18. 18. 18Challenge the future Repairing/Reconstructing Geometry β’ Example: Coonsβ Patch β’ Code it and get bonus points! Image courtesy of CVG Lab
19. 19. 19Challenge the future Mesh Smoothing β’ For k As Integer=0 To L - 1 Dim SmoothV As New List(Of Point3d) For i As Integer=0 To M.Vertices.Count - 1 Dim Ngh = Neighbors(M, i) Dim NVertex As New Point3d(0, 0, 0) For Each neighbor As point3d In Ngh NVertex = NVertex + neighbor Next NVertex = (1 / Ngh.Count) * NVertex SmoothV.Add(NVertex) Next M.Vertices.Clear M.Vertices.AddVertices(SmoothV) A = M Next
20. 20. 20Challenge the future Normal Vectors of a Mesh β’ Topological Vertices versus Geometrical Points β’ Joining mesh objects: What is a mesh box? β’ Welding Meshes: how does it work? β’ Face Normal versus Vertex Normal Where do they come from and what do they represent?
21. 21. 21Challenge the future How to Compute Mesh Normals? β’ 00, 00 ),( vvuuv p u p vun ο½ο½ ο· οΈ οΆ ο§ ο¨ ο¦ οΆ οΆ ο΄ οΆ οΆ ο½ 1 ( ) ( ) 0 ( )( ) N x i next i i next i i N y y z z ο­ ο½ ο½ ο­ ο«ο₯ 1 ( ) ( ) 0 ( )( ) N z i next i i next i i N x x y y ο­ ο½ ο½ ο­ ο«ο₯ 1 ( ) ( ) 0 ( )( ) N y i next i i next i i N z z x x ο­ ο½ ο½ ο­ ο«ο₯ Martin Newell at Utah (remember the teapot?) Why?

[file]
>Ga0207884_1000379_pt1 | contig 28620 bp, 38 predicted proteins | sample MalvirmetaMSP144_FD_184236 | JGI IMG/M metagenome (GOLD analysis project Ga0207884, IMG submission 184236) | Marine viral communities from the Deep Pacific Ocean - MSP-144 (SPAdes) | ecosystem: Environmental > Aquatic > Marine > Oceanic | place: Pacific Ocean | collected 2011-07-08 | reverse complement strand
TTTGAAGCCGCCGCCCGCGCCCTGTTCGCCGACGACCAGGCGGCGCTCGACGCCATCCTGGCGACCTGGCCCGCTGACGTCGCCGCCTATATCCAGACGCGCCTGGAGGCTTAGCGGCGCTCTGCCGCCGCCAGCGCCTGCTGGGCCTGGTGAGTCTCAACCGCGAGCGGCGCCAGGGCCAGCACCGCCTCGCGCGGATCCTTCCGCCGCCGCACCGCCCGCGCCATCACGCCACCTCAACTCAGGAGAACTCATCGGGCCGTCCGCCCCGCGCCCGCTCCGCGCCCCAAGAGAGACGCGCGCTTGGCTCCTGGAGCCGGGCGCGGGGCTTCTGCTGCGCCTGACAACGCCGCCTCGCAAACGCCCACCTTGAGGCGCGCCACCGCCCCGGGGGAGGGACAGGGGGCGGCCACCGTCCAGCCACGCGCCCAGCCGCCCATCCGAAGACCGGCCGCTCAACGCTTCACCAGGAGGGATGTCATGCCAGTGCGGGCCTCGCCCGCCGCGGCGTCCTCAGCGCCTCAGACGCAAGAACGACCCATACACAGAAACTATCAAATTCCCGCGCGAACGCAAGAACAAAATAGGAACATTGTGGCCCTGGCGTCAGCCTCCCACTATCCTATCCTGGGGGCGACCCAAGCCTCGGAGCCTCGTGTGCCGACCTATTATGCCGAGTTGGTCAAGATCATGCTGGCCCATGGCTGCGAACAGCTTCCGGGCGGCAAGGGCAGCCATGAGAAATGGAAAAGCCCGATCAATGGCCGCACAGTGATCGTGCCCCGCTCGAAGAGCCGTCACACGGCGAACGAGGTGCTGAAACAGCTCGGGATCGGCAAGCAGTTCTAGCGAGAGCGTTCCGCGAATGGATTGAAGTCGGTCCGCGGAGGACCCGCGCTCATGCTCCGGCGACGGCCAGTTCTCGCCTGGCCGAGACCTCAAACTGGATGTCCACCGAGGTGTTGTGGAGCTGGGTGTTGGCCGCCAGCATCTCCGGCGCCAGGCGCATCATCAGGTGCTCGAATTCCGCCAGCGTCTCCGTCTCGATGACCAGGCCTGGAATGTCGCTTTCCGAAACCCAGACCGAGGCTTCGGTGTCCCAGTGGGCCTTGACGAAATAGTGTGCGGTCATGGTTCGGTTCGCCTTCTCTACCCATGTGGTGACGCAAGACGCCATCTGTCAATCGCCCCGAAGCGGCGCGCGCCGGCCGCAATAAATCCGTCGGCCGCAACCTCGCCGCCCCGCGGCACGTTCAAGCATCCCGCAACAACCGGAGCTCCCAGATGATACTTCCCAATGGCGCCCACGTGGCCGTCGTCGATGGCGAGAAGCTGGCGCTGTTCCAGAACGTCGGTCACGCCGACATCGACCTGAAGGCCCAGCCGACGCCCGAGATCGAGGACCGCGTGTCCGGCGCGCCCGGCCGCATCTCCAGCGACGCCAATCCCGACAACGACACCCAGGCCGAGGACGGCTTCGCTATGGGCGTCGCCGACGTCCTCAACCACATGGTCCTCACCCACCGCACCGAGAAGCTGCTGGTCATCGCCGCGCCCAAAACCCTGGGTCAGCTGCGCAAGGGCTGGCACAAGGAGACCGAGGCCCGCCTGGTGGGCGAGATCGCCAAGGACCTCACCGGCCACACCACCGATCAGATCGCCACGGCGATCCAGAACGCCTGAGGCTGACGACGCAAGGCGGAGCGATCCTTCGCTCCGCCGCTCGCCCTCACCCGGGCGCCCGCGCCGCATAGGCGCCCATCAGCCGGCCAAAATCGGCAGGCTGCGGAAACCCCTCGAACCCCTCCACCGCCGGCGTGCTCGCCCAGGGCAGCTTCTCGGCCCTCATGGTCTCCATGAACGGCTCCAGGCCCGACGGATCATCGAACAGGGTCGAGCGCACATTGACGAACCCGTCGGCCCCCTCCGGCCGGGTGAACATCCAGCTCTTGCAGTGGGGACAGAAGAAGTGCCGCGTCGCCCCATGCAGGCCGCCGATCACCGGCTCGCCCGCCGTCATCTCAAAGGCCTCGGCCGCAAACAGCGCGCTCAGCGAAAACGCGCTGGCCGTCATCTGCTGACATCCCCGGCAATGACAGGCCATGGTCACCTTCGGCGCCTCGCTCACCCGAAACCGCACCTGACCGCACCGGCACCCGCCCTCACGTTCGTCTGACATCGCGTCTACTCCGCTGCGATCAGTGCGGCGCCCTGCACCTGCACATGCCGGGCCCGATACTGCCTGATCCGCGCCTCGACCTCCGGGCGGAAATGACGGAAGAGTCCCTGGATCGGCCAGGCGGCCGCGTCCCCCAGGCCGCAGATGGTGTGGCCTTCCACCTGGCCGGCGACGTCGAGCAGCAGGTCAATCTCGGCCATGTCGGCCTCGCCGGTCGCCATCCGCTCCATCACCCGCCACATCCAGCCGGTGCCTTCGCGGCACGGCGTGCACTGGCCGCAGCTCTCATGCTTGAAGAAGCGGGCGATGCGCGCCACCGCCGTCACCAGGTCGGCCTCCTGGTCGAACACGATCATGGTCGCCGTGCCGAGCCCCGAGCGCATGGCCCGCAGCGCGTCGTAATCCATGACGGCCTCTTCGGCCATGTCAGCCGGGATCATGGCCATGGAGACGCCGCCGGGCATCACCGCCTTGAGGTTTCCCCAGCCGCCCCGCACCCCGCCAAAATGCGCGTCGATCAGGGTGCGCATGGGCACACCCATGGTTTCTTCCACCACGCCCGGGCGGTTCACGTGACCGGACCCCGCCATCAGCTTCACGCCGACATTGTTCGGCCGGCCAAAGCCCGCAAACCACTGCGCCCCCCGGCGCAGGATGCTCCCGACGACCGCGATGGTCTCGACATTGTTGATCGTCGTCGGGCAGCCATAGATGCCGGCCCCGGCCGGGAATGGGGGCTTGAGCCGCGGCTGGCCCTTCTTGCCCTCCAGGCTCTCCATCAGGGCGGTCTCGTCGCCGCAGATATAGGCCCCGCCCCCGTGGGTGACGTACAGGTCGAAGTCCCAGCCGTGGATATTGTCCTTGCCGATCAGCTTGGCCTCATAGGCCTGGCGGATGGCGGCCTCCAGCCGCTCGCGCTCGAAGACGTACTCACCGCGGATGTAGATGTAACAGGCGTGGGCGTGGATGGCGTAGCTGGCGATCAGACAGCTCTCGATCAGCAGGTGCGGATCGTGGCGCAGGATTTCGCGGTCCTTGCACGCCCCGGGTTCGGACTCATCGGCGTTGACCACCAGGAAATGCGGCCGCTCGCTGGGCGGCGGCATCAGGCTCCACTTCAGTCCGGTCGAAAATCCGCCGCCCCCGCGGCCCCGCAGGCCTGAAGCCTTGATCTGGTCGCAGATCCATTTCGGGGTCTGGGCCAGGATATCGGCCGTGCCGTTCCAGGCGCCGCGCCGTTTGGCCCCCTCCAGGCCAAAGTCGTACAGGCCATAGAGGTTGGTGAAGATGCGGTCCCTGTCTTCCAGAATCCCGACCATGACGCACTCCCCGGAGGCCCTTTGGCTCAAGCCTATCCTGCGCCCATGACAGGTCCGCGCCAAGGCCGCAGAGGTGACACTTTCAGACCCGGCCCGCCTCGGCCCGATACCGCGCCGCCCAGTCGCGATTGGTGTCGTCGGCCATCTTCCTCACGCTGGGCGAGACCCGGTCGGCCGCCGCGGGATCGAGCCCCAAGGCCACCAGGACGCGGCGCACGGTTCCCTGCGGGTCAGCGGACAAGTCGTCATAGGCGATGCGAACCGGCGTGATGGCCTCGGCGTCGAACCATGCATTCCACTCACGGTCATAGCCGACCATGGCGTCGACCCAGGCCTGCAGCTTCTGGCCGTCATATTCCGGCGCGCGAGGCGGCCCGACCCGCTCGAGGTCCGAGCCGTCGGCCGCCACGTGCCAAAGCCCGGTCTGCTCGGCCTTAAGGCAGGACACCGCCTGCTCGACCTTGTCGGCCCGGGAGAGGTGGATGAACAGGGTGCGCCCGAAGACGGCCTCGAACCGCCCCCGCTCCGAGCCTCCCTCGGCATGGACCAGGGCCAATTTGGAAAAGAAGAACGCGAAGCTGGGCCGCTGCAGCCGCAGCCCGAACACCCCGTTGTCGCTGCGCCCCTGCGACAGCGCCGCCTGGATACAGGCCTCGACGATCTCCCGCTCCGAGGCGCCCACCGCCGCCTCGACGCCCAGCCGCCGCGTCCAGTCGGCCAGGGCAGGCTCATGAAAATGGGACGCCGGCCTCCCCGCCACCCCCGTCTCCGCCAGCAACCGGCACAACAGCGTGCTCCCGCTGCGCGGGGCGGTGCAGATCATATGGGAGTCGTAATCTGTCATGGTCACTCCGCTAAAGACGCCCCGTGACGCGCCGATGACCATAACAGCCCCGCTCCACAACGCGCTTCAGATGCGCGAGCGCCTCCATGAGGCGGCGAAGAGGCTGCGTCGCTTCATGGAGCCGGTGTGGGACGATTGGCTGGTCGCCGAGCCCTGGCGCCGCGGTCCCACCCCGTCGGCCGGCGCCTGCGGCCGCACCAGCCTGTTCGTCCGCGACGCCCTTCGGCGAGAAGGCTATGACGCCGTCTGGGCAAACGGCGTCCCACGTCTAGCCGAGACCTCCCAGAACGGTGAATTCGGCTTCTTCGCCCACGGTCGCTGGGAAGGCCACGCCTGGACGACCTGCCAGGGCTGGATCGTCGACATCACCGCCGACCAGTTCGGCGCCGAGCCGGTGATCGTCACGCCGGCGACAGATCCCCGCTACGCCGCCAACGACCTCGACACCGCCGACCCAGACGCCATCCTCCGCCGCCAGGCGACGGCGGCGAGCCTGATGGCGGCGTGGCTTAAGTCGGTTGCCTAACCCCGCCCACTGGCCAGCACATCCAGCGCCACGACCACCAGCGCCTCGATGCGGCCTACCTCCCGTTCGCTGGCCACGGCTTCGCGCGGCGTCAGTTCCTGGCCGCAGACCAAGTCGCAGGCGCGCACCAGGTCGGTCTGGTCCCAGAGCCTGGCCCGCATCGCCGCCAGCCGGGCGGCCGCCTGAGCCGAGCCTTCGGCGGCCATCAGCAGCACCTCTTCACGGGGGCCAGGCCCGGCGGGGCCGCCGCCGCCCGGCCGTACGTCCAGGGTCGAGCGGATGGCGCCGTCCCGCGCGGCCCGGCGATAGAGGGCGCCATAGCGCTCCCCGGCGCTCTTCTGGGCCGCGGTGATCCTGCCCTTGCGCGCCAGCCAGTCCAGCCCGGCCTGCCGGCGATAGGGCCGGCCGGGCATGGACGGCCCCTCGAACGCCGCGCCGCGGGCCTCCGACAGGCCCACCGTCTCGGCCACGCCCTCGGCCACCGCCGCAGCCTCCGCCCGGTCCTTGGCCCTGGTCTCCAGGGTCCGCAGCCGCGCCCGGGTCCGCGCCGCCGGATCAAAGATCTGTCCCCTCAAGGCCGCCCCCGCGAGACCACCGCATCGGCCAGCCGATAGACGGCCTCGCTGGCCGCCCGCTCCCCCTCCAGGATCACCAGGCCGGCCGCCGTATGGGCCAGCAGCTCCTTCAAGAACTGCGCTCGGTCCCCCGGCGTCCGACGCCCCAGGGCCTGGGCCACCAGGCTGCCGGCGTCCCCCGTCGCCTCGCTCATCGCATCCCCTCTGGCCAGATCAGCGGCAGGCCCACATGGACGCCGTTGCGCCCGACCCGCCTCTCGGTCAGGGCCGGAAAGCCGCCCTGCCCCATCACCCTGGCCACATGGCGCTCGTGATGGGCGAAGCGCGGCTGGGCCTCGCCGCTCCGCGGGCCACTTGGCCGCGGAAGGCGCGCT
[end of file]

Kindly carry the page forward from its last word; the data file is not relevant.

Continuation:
22. 22. 22Challenge the future (2D Curvature Analysis: Mesh) β’ Discretization Mesh β’ Measurement At vertices β’ Attribution To vertices Curvature Estimation on Meshes?
23. 23. 23Challenge the future Curvature Estimation on Meshes β’ What was the definition of curvature? β’ Change of tangents or change of normals? β’ How to measure change of normals? β’ ProVec = vec - (vec * M.Normals(i)) * M.Normals(i) β’ Projected_Vector=Vector-(Vector.Normal).Normal Why? β’ Maximum & Minimum change β’ Estimation of Gaussian & Mean curvature on mesh vertices
24. 24. 24Challenge the future Questions? p.nourian@tudelft.nl